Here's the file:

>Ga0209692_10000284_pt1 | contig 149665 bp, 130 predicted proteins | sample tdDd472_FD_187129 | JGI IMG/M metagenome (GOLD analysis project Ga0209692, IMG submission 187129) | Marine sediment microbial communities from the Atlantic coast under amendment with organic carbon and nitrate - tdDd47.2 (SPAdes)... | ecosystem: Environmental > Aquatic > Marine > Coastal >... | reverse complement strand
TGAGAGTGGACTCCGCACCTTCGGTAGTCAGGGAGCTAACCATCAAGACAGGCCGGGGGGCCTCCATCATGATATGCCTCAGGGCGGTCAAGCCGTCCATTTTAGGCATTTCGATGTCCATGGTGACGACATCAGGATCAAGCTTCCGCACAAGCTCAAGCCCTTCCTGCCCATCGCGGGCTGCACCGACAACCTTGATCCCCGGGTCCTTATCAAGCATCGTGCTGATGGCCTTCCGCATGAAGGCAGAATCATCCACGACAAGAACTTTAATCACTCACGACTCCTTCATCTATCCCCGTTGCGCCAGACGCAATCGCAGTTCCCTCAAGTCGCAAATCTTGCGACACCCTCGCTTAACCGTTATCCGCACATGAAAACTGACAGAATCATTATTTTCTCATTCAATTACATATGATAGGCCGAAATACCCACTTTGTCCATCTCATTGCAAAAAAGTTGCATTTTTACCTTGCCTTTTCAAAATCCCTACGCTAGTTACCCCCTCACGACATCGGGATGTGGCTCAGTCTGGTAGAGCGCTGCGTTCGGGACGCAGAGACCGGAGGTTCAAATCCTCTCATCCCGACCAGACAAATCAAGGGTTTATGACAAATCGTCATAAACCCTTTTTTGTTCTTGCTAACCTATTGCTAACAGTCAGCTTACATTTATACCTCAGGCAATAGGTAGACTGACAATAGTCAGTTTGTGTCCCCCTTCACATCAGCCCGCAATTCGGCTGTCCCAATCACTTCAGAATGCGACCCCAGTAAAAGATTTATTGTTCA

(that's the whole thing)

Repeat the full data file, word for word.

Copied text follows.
>Ga0209692_10000284_pt1 | contig 149665 bp, 130 predicted proteins | sample tdDd472_FD_187129 | JGI IMG/M metagenome (GOLD analysis project Ga0209692, IMG submission 187129) | Marine sediment microbial communities from the Atlantic coast under amendment with organic carbon and nitrate - tdDd47.2 (SPAdes)... | ecosystem: Environmental > Aquatic > Marine > Coastal >... | reverse complement strand
TGAGAGTGGACTCCGCACCTTCGGTAGTCAGGGAGCTAACCATCAAGACAGGCCGGGGGGCCTCCATCATGATATGCCTCAGGGCGGTCAAGCCGTCCATTTTAGGCATTTCGATGTCCATGGTGACGACATCAGGATCAAGCTTCCGCACAAGCTCAAGCCCTTCCTGCCCATCGCGGGCTGCACCGACAACCTTGATCCCCGGGTCCTTATCAAGCATCGTGCTGATGGCCTTCCGCATGAAGGCAGAATCATCCACGACAAGAACTTTAATCACTCACGACTCCTTCATCTATCCCCGTTGCGCCAGACGCAATCGCAGTTCCCTCAAGTCGCAAATCTTGCGACACCCTCGCTTAACCGTTATCCGCACATGAAAACTGACAGAATCATTATTTTCTCATTCAATTACATATGATAGGCCGAAATACCCACTTTGTCCATCTCATTGCAAAAAAGTTGCATTTTTACCTTGCCTTTTCAAAATCCCTACGCTAGTTACCCCCTCACGACATCGGGATGTGGCTCAGTCTGGTAGAGCGCTGCGTTCGGGACGCAGAGACCGGAGGTTCAAATCCTCTCATCCCGACCAGACAAATCAAGGGTTTATGACAAATCGTCATAAACCCTTTTTTGTTCTTGCTAACCTATTGCTAACAGTCAGCTTACATTTATACCTCAGGCAATAGGTAGACTGACAATAGTCAGTTTGTGTCCCCCTTCACATCAGCCCGCAATTCGGCTGTCCCAATCACTTCAGAATGCGACCCCAGTAAAAGATTTATTGTTCA